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A Sure Bet: The Economic Impact of Oakland Raiders’ Move to Vegas

19 Apr, 2017

By: Michael Popke

With NFL owners recently voting, 31-1, in favor of the Oakland Raiders moving to Las Vegas as soon as 2019, Sin City — now more than ever ­­— could be synonymous with Ka-Ching City. (Miami Dolphins owner Stephen Ross was the lone dissenter.)

As the Las Vegas Review-Journal notes, Southern Nevada will be guaranteed eight NFL games per year, as well as potential Super Bowls, Pro Bowls and NFL Drafts — and maybe even a Final Four, like University of Phoenix Stadium in Glendale, Ariz., located four-and-a-half hours southeast of Las Vegas. On top of that, the yet-to-be-built $1.9 billion, 65,000-seat domed stadium no doubt will attract concerts and other high-profile events that bring visitors to Vegas, who then will stick around to take in some of the city’s other attractions.

The key word here is “potential,” says Tom Sadler, president and CEO of the Arizona Sports and Tourism Authority. “They are not automatic awards just because a stadium is built,” he told the paper. “It doesn’t mean that it’s going to be in the rotation. You have to compete with other cities and other states that are very formidable. Geographically, Los Angeles will also be competing now with their stadium. All three cities [Las Vegas, Los Angeles and Phoenix] have the nice weather, but it still comes down to which city puts up the best bid.”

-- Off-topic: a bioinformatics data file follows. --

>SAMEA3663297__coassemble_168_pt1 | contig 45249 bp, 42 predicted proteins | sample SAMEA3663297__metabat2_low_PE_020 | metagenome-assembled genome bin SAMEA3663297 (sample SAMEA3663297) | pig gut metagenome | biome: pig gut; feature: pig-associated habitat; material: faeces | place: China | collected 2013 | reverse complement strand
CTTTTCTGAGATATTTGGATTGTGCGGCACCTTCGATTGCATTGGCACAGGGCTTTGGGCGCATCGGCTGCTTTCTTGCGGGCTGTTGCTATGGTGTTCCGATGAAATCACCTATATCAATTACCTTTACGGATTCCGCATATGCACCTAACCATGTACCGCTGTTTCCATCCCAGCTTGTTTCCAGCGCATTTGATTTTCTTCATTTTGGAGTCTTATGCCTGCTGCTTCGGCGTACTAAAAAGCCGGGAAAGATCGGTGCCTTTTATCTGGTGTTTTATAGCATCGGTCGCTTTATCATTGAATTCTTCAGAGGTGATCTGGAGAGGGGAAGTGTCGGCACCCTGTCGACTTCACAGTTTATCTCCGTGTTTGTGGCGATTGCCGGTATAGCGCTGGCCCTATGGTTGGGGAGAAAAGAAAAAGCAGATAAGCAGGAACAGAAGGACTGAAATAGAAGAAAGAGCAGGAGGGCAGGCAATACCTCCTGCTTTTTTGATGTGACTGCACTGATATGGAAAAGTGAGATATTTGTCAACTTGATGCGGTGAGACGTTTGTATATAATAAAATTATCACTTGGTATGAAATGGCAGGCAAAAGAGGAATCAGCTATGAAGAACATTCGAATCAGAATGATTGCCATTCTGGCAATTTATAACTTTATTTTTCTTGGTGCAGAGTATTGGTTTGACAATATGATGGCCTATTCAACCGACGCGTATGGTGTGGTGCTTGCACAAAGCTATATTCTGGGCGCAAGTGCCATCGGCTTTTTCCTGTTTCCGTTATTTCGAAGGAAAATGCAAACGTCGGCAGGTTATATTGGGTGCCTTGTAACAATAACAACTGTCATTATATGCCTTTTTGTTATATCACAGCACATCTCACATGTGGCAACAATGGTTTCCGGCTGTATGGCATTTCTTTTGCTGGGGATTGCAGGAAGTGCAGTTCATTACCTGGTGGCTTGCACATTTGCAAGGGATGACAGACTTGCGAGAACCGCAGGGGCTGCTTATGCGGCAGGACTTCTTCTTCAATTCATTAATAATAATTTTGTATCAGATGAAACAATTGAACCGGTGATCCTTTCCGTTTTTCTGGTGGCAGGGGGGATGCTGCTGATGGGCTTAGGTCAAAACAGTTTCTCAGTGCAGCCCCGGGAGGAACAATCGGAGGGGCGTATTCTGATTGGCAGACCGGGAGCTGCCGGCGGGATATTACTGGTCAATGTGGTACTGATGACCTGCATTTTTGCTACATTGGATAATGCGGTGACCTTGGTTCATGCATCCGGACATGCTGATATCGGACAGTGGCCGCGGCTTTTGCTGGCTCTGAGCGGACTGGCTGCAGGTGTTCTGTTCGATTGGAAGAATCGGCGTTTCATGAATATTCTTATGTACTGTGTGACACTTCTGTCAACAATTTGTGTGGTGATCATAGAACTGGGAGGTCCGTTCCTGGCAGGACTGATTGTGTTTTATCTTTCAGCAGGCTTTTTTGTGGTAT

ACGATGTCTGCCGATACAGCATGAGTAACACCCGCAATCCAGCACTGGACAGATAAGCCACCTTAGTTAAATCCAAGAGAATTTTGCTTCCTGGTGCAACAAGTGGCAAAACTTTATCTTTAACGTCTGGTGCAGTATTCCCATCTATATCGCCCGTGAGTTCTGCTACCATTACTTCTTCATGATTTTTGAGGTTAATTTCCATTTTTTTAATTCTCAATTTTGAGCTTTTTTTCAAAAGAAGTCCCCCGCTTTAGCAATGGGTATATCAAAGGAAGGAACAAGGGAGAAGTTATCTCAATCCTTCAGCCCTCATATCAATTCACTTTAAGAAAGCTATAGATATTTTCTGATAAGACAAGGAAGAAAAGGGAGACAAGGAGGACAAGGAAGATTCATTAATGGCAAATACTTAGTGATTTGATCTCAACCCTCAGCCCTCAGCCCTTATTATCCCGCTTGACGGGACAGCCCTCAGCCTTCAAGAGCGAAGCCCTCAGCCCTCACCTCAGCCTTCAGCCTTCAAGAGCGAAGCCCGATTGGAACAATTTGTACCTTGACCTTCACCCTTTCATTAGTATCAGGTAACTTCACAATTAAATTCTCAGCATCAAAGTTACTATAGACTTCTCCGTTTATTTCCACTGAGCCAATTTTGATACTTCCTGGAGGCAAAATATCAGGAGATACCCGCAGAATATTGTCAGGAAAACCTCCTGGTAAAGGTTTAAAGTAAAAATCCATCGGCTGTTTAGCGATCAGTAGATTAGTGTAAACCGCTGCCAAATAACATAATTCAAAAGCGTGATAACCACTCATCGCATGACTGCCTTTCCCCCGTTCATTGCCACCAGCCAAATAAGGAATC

According to the Review-Journal:

Southern Nevada Tourism Infrastructure Committee projections show the stadium is expected to cost between $19.2 million and $25.3 million to operate, with net operating income between $9.3 million and $33.9 million.

For years, economists have argued over the pros and cons of new stadiums built in the name of economic development. The few number of NFL games that bring people to the stadiums makes them less useful than a new manufacturing plant or shopping center. …

The stadium is expected to host between 30 and 62 events a year, which will come from the likes of [the University of Nevada-Las Vegas], concerts, soccer and motorsports, according to projections.

What also separates Las Vegas from other stadium cities … is a reliable base of tourists.

For years, major professional sports leagues avoided Las Vegas, according to The New York Times, amid fears that players and officials would “rub elbows with unsavory characters from the gambling world trying to influence games.” That’s no longer a perceived threat, and the city as a whole has reduced its reliance on casino revenues. In fact, poker rooms at many hotels are now smaller or don’t even exist anymore.

A Las Vegas NHL franchise, the Golden Knights, will begin play this year, and there also is talk of the NBA, Major League Baseball and Major League Soccer locating teams to the city.

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